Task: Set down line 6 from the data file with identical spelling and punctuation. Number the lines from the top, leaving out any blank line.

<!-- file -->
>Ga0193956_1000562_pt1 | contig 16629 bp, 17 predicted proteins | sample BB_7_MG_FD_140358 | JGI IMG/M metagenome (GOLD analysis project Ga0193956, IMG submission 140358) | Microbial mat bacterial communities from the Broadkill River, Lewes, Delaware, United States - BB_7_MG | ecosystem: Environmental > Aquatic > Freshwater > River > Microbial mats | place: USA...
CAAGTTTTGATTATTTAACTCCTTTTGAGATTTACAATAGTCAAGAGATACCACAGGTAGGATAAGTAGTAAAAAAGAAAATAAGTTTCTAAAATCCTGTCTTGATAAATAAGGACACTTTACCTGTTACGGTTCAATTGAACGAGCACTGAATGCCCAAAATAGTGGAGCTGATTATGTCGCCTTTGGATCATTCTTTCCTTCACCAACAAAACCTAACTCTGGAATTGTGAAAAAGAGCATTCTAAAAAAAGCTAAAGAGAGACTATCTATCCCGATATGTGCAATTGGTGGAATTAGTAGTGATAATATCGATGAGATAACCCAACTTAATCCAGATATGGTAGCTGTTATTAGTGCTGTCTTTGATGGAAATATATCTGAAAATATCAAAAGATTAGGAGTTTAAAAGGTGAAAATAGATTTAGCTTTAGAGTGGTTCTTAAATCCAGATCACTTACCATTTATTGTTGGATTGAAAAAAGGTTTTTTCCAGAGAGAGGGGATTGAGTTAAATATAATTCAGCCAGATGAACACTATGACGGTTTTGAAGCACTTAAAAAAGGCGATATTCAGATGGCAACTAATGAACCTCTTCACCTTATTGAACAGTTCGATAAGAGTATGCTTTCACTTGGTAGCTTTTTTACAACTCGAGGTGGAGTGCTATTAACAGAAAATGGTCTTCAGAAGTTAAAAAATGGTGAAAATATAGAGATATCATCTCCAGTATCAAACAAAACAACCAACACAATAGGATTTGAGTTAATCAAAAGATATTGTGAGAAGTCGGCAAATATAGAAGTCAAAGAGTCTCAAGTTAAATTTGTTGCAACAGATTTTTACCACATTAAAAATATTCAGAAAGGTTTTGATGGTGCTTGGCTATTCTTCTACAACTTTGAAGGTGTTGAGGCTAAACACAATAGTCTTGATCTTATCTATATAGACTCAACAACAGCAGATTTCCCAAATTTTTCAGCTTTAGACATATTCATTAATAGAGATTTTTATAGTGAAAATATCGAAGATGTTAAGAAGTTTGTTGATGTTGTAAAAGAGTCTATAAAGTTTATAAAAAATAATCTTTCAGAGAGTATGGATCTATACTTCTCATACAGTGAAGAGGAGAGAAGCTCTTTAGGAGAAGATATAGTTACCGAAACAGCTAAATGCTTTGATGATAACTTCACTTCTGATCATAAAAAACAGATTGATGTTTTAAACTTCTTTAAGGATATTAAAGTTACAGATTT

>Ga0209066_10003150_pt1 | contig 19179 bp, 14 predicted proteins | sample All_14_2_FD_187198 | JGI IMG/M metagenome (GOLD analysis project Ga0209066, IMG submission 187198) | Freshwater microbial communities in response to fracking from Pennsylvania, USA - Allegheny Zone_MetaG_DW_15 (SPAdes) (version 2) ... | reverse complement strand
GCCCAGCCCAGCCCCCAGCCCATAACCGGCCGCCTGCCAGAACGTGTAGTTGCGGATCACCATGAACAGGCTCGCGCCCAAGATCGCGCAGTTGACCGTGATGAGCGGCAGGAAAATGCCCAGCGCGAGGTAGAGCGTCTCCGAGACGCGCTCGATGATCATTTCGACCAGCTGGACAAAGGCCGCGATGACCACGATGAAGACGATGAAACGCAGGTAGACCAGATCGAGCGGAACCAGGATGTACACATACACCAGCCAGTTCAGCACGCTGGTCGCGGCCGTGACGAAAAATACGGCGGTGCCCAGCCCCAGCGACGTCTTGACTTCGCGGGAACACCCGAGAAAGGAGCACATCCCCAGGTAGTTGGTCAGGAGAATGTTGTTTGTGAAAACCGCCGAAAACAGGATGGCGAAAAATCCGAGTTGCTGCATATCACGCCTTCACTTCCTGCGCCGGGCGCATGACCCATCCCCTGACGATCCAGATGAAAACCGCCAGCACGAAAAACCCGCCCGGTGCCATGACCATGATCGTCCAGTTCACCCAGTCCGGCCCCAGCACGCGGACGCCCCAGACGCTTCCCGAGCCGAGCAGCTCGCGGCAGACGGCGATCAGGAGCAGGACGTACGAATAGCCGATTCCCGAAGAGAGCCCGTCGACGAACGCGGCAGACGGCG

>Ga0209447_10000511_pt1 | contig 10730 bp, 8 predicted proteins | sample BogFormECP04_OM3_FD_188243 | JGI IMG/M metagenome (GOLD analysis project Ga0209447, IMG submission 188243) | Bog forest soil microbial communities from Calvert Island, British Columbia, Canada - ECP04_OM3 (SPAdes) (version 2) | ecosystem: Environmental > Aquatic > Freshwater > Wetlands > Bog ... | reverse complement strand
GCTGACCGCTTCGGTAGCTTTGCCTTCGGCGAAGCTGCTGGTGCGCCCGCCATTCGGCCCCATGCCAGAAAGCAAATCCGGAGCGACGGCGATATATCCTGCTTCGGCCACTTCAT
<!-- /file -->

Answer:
GCTGACCGCTTCGGTAGCTTTGCCTTCGGCGAAGCTGCTGGTGCGCCCGCCATTCGGCCCCATGCCAGAAAGCAAATCCGGAGCGACGGCGATATATCCTGCTTCGGCCACTTCAT